U.S. job openings rose to their highest level in more than 13 years in August even as hiring fell.
Job openings were at a seasonally adjusted 4.835 million compared with a downwardly revised 4.605 million in July, the Labor Department said in its monthly Job Openings and Labor Turnover Survey on Tuesday. Job openings are used to measure labor demand.
Federal Reserve policymakers have said they are monitoring the JOLTS report as they consider their next step on monetary policy.
Employers hired a seasonally adjusted 4.640 million people in August, down from 4.934 million in July, the report said. August’s hiring was 27 percent higher than in June 2009 when it was at its lowest level since the beginning of the recession.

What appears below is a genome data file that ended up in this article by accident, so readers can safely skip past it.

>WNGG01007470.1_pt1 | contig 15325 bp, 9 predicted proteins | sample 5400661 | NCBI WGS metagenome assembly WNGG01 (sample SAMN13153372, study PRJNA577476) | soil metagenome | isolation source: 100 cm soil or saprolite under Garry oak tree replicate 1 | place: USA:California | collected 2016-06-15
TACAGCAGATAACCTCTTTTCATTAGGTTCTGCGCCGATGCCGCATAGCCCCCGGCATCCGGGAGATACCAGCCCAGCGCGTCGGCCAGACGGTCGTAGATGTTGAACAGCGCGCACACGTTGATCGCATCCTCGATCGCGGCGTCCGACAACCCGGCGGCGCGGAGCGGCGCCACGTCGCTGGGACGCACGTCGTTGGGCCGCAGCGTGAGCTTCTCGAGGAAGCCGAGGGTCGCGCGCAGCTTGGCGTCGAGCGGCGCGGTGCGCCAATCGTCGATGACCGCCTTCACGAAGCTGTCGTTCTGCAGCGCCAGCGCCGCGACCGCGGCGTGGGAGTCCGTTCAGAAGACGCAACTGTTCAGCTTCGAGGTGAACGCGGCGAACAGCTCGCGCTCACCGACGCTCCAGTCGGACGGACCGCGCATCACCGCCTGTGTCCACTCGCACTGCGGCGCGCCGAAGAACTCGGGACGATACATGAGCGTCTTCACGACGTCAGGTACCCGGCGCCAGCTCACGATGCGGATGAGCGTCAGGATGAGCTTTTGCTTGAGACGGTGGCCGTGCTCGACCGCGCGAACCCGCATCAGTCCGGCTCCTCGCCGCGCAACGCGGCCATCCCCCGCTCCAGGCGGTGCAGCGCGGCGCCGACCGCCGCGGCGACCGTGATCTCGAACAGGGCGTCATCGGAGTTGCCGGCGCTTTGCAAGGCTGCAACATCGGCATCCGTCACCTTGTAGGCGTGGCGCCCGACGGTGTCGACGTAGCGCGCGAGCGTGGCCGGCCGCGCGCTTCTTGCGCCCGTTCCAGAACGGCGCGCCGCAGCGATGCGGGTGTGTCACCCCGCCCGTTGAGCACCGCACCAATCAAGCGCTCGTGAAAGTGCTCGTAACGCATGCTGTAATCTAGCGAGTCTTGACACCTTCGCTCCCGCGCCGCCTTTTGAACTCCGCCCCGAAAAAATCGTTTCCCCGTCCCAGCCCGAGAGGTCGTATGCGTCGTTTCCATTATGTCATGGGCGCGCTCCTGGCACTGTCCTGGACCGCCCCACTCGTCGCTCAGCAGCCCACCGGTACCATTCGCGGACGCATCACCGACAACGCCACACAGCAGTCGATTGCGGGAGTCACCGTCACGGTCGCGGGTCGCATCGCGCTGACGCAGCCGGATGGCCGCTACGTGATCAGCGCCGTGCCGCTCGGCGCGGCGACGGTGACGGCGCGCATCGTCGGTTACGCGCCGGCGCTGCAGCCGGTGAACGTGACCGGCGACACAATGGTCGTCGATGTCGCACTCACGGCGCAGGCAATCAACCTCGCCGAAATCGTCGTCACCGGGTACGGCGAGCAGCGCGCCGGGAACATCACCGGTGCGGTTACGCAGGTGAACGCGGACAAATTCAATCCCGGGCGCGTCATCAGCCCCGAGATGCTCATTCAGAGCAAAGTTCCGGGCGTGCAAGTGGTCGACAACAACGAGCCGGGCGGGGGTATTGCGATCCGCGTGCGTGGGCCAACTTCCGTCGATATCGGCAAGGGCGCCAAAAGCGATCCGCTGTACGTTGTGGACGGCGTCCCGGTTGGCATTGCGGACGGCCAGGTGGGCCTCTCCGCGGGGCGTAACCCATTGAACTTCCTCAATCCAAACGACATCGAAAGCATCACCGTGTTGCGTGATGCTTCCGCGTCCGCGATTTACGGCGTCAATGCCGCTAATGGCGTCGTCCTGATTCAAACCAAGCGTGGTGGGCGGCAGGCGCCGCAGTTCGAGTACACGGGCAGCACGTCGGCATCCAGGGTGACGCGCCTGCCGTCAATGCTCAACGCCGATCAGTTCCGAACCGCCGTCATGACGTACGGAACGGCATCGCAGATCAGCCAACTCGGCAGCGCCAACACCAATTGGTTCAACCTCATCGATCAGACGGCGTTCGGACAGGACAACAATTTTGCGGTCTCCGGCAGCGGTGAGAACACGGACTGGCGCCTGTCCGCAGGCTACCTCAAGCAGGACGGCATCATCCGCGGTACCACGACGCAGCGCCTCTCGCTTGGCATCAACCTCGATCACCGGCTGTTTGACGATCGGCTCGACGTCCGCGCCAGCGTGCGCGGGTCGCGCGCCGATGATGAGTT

At 1.8 percent, the quits rate has held steady for seven consecutive months. That rate measures the number of people who leave their jobs voluntarily and is an indication of how confident employees are that they can find a better job elsewhere.
A separate Labor Department report released on Friday showed the labor market picking up as U.S. employers added 248,000 jobs in September, and the national unemployment rate slid to 5.9 percent, its lowest level in six years.
Federal Reserve officials see the labor market as a key indicator to determine when to raise interest rates.